Masonic Lodge Relocates to Stafford; Bolton Lane Potholes to Be Addressed

Jan. 11 Snow Shower Cost Town $43,000
Jan 23, 2019

Stafford Township’s new mayor and council are putting their best feet forward in serving the public. The Jan. 14 meeting, the first since the reorganization on New Year’s Day, drew a nearly full house of spectators, though only a handful were feeling chatty – Mud City’s Michael Penrose came seeking assurance the new administration would pick up where the last had left off with regard to the standing-water problem on Avenue B; three members of Sextant Lodge No. 286 of the Free and Accepted Masons wanted to introduce themselves to the community; self-proclaimed public advocate Sal Sorce of Island Woods Estates, in his usual style, presented to the governing body a folio of handouts containing records relating to the Neptune Basin project dating back to 2013, which he pulled from his “five hard drives, probably about a half-million Stafford files”; and two Bolton Lane residents complained about potholes and were met with immediate responses by councilmen eager to help.

Councilman Michael Pfancook, as liaison to the Department of Public Works, announced the winter “storm” of Jan. 11 cost the town a total of $43,816. Cleanup costs for the couple inches of snowfall amounted to $15,975 for 300 tons of road salt and $27,841 in wages for the personnel who salted and plowed.

Mayor Greg Myhre’s report on police activity for the month of December illuminated some law enforcement numbers: Police made 786 traffic stops and issued 264 summonses; responded to 2,122 calls for service, 165 of which required medical assistance, 11 fire; logged 112 motor vehicle accidents; arrested 38 adults and three juveniles; charged three DWIs; issued 16 local and out-of-town warrants; recovered $321 in stolen property of a total $5,559 reported.

During public comment, Penrose explained previous Township Administrator James Moran had said storm drains would help resolve the water issue on Avenue B but would require approval from the state Department of Environmental Protection. The work could be done in a matter of months, he said – ideally by spring, before the mosquitoes come back.

“We all agree the storm drain is the best solution,” Penrose said.

“We’ll see what the township engineer (Frank Little of Owen, Little and Associates) has to say about it,” Myhre told him.

Worshipful Master Joe Schwartz, presiding officer of Sextant Lodge No. 286 of the Masons, along with his masonic brothers Senior Warden Warren Jeffrey and Junior Deacon Arnaldo Cruz, dressed and adorned in their regalia, greeted the mayor and council and explained their lodge has recently relocated to Manahawkin after 70 years in Beach Haven. Their new home is at 575 Route 72 (in the BuyRite plaza), Unit 3, and they’re “looking for good men, 18 and older” to join in the humanitarian work they do. New member recruitment was one of the driving forces behind the move from Beach Haven to Manahawkin.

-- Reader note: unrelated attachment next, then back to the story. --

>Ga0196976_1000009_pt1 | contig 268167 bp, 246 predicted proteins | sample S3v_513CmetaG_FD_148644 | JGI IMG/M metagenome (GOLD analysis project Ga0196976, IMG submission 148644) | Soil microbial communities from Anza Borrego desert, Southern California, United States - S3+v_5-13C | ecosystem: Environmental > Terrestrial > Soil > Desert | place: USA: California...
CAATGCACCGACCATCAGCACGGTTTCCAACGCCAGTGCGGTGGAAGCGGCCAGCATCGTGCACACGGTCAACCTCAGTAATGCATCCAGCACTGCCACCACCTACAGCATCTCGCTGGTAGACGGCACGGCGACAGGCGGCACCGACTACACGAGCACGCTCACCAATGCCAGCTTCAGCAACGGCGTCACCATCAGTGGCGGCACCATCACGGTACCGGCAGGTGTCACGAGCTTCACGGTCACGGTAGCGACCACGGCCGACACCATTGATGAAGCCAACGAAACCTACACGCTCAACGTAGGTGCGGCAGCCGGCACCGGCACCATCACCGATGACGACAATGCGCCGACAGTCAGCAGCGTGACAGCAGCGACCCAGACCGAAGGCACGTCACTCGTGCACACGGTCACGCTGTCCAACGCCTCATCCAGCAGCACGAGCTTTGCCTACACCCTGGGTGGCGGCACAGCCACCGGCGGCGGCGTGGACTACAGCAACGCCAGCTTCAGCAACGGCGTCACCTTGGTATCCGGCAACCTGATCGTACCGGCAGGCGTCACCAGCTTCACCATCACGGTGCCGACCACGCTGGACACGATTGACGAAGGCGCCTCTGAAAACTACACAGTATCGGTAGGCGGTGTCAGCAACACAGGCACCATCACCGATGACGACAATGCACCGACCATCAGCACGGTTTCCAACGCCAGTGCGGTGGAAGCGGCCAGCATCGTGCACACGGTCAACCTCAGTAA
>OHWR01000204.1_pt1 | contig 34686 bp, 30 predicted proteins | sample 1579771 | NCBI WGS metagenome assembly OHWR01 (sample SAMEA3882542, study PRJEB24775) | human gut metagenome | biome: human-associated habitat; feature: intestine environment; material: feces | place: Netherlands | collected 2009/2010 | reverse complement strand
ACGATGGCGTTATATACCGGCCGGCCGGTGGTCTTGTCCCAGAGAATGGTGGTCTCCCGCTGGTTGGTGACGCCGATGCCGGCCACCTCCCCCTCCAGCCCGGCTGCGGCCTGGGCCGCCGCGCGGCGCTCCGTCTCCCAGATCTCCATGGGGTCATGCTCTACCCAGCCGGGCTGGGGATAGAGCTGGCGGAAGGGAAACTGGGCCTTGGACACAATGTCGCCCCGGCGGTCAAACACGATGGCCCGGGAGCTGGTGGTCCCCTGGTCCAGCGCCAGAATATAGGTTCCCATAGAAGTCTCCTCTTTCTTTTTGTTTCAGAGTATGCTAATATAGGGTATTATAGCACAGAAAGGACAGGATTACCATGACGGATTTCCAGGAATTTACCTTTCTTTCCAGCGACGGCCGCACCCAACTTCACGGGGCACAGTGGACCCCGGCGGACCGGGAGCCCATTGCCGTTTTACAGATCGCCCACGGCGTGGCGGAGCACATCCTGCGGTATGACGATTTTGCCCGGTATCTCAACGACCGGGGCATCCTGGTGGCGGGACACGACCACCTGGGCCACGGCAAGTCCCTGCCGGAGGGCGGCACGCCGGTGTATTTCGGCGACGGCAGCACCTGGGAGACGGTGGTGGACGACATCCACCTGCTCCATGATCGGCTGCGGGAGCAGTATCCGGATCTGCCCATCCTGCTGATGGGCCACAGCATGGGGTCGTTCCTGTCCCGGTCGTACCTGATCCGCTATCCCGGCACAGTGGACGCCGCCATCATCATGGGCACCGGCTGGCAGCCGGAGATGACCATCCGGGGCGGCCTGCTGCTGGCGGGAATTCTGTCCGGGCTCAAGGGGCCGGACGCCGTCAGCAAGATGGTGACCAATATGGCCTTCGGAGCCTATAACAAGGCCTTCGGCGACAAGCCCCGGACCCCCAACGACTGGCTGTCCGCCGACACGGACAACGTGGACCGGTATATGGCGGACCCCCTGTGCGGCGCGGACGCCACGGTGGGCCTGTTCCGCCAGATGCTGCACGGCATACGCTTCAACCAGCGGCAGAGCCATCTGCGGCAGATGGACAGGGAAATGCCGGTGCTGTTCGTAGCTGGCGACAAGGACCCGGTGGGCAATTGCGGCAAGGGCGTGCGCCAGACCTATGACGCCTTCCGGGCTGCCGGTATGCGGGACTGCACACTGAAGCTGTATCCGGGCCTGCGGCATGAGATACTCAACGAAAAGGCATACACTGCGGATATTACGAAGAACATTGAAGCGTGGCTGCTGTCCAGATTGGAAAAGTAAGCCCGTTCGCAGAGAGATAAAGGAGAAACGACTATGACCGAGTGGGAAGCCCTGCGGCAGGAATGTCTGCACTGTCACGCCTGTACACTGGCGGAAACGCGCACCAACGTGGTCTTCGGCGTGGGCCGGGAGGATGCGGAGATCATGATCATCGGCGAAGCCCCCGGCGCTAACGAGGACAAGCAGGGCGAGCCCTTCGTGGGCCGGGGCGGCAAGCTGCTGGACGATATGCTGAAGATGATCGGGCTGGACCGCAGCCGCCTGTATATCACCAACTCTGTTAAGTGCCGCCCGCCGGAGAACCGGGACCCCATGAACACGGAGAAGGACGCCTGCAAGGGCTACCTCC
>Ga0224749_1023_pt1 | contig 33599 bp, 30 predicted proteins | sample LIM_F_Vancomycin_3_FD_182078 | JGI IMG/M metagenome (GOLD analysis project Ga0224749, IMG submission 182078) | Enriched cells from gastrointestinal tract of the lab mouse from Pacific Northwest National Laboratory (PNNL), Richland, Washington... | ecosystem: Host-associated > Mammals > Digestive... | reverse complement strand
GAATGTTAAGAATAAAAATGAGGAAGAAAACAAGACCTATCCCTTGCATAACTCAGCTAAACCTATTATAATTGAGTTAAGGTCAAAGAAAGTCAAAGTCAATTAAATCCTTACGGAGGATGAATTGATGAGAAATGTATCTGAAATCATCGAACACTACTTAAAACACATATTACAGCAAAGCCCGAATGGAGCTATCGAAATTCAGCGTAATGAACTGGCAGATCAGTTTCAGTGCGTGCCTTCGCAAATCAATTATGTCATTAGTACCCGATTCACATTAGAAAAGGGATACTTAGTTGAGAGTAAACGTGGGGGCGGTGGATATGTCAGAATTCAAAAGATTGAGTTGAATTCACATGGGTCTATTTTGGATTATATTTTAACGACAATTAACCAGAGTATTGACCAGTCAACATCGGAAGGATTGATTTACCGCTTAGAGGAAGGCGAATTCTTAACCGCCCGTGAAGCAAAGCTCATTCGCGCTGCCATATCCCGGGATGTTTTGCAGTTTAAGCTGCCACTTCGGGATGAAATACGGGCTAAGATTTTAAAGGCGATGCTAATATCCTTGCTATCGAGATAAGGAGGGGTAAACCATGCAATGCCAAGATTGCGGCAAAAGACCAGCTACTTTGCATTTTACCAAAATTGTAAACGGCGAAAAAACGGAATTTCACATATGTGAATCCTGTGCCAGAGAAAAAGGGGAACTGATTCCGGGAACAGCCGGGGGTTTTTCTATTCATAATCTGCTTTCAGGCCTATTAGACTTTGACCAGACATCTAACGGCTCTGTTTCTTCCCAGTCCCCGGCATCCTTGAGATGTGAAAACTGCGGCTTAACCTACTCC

The local lodge is part of the Grand Lodge of New Jersey, in the 20th Masonic District, which extends from Toms River down to Mystic Island. Sextant members have come from Long Beach Island, Stafford, Barnegat and Little Egg Harbor.

“We’re known as a secret society, but if you go to Google, you can find everything you want to know about us,” Schwartz said. “We are not a religion; we are a fraternity of men.”

In fact, Freemasonry is the world’s oldest and largest men’s secular organization, described as spiritual in nature, not religious, although members are required to profess a belief in a Supreme Being. The organization is patriotic, rooted in tradition, family-oriented, “sensitive to the needs of each community where it exists,” and “open to men of good character regardless of race, creed or religion.”

One of the most important principles of Freemasonry is charity.

“We are an organization that looks to help,” Schwartz said. Over the last 10 years, according to Schwartz, Sextant Lodge has awarded $100,000 in scholarships to Southern Regional and Pinelands Regional students; donated $25,000 to victims of Superstorm Sandy; in 2017 raised $65,000 for the Coast Guard Enlisted Men’s Memorial Fund; and lends its support to the Maximilian Foundation and the Boy and Girl Scouts.

Extensions of Freemasonry include Shriners (known for work with children’s hospitals), Scottish Rite (whose chief cause is dyslexia), York Rite, Knights Templar and others. The Masonic order for adult women is Eastern Star, for teen boys is DeMolay, and for teen girls is Rainbow.

Bolton Lane neighbors Mary Ann Rostein and Chrystal Rife each in turn pleaded for something to be done about the potholes in their road – a situation so dire even Rife’s son’s school bus driver has expressed concern.

“We have a really bad problem on Bolton Lane,” Rostein said. “We bought our house in ’81, and the sewer went in a few years later, and the road never got redone. It’s solid potholes – you can’t get away from them.” She had with her an electronic tablet containing photos, which Councilman Pfancook said he would be happy to see right after the meeting.

Rife said she and her family moved to Bolton Lane because it was quiet and tucked away, and she thought she wouldn’t have to worry about her son getting hurt. But her son has special needs and wears leg braces, and he can’t play in the road due to the danger of falling down.

Councilman Michael Williams volunteered to accompany Rife to her home immediately after the meeting to take a look at the problem in person.

— Victoria Ford

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